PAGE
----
This website does not provide legal advice.  It is for informational purposes only. Please do not act or refrain from acting based on anything you read on this site. The information contained in this web site, article or link may be outdated, incorrect or not applicable; it is your obligation to confirm the accuracy. Using this site or communicating with Law Office of D.L. Drain, or any agent/employee of our firm, through this site does not form an attorney/client relationship. This site is legal advertising. Please review the full disclaimer for more information.

It is very important that you obtain legal advice from an experienced attorney regarding your particular situation. Consultation before you take action will certainly cost you less than it will cost to fix your unintentional errors.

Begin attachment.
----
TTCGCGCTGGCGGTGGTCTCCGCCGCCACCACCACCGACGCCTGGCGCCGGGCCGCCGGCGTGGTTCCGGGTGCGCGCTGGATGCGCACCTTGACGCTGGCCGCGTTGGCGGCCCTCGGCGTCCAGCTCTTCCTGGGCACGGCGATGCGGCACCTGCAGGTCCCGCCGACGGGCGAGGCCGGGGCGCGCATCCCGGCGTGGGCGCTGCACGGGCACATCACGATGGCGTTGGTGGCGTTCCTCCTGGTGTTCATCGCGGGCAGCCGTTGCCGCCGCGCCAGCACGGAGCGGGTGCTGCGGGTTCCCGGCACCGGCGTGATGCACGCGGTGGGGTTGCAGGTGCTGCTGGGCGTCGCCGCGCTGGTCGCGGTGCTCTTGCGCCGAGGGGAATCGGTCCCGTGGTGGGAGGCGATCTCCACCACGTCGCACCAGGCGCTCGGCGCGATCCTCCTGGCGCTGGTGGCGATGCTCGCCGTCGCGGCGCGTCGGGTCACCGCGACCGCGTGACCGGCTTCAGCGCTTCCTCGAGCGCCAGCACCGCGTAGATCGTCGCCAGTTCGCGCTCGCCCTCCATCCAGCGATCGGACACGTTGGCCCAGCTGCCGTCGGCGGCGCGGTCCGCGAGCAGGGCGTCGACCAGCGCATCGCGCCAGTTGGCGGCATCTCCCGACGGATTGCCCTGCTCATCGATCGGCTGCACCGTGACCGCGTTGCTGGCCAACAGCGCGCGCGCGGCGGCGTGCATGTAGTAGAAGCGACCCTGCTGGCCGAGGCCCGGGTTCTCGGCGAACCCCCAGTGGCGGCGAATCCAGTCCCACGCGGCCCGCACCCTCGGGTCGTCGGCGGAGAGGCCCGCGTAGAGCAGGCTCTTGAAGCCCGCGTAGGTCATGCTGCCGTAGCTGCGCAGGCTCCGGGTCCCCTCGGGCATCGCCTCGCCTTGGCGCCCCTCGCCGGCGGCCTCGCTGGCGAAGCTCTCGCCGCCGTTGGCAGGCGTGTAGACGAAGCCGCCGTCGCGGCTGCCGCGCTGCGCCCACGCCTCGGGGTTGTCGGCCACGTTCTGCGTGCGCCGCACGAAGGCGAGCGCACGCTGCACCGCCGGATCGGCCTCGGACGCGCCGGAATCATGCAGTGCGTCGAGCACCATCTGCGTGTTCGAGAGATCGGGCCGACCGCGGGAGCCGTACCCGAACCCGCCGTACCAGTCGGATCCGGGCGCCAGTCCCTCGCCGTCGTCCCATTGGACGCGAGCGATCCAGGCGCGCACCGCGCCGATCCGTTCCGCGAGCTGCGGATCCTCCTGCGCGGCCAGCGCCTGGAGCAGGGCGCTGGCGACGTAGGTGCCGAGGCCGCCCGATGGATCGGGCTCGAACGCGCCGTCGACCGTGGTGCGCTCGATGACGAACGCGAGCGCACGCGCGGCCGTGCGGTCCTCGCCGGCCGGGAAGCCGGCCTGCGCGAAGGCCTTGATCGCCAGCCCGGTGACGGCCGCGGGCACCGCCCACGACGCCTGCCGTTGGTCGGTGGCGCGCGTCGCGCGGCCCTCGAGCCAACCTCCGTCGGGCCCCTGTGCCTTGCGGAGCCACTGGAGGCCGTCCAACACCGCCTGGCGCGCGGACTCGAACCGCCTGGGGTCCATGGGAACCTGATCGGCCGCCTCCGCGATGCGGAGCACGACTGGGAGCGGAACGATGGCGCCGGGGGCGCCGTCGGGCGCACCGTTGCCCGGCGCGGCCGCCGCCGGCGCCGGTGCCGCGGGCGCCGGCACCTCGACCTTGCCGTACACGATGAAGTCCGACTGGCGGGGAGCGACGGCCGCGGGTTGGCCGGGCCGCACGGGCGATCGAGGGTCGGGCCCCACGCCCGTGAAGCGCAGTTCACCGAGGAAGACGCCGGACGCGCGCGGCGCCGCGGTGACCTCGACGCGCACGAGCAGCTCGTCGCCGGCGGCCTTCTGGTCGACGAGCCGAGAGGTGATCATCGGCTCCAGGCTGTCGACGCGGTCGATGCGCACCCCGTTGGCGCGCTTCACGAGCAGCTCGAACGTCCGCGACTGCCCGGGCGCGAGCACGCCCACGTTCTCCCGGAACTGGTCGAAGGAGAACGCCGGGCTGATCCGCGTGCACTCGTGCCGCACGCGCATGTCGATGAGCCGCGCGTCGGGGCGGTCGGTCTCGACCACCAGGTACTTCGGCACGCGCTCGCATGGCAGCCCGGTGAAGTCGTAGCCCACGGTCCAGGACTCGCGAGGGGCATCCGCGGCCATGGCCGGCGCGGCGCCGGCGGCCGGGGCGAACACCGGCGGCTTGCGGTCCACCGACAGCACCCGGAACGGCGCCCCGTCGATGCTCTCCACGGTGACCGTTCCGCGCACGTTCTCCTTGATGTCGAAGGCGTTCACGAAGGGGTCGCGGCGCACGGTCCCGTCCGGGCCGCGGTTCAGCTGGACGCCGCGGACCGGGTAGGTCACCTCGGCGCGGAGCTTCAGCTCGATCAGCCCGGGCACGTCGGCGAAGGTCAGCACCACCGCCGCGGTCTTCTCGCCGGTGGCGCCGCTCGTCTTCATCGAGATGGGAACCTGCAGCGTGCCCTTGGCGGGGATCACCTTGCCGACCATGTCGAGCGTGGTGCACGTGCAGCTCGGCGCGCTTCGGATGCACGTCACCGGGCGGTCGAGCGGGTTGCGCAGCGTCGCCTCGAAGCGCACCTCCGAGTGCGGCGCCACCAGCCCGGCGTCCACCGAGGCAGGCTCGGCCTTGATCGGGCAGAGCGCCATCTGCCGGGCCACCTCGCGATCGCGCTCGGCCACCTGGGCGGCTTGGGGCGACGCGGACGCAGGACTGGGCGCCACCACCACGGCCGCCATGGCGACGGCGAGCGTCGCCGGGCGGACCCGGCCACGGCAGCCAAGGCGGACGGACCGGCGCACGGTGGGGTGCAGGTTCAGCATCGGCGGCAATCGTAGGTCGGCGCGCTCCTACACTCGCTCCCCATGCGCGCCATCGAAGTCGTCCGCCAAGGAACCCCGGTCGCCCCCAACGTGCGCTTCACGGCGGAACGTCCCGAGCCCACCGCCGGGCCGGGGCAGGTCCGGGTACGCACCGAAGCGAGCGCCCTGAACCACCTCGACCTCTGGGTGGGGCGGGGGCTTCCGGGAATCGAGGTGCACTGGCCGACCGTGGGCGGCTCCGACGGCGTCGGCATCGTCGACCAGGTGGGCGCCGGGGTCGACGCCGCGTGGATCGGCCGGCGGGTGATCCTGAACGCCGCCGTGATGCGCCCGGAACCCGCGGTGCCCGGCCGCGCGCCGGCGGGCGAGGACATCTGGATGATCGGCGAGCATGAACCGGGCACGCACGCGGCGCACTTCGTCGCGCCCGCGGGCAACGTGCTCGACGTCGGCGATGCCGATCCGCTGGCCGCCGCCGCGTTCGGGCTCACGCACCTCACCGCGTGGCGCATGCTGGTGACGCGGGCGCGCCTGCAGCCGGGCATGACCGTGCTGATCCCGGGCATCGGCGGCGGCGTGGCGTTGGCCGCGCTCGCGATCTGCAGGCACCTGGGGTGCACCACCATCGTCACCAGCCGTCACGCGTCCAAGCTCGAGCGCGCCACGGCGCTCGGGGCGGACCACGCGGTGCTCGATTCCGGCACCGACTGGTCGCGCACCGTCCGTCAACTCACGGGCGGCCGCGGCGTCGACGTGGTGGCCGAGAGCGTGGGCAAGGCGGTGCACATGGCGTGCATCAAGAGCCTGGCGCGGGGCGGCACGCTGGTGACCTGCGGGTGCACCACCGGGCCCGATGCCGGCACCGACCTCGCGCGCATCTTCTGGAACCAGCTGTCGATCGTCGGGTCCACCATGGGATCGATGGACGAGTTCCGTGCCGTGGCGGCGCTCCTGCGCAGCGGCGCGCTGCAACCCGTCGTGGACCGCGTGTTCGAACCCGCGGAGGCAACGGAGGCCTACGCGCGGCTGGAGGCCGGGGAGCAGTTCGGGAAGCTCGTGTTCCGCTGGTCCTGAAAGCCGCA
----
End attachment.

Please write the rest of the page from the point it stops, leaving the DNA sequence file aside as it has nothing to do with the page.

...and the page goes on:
ATTORNEY SANCTIONS IN BANKRUPTCY

IMPORTANT: THIS FIRM MAKES NO REPRESENTATIONS AS TO THE ACCURACY OR CURRENT STATUS OF ANY LAW, CASE, ARTICLE OR PUBLICATION CITED HEREIN OR LINKED TO.  WARNING – SOME OF THESE REFERENCES ARE PRE-BAPCPA.

In re Busche, 2015 Bankr. LEXIS 3669 (Bankr. D.S.C. October 27, 2015) (Duncan, C.B.J.). Debtor’s attorney ordered to disgorge fees due to failure to investigate debtor’s finances and failure to attend first meeting of creditors.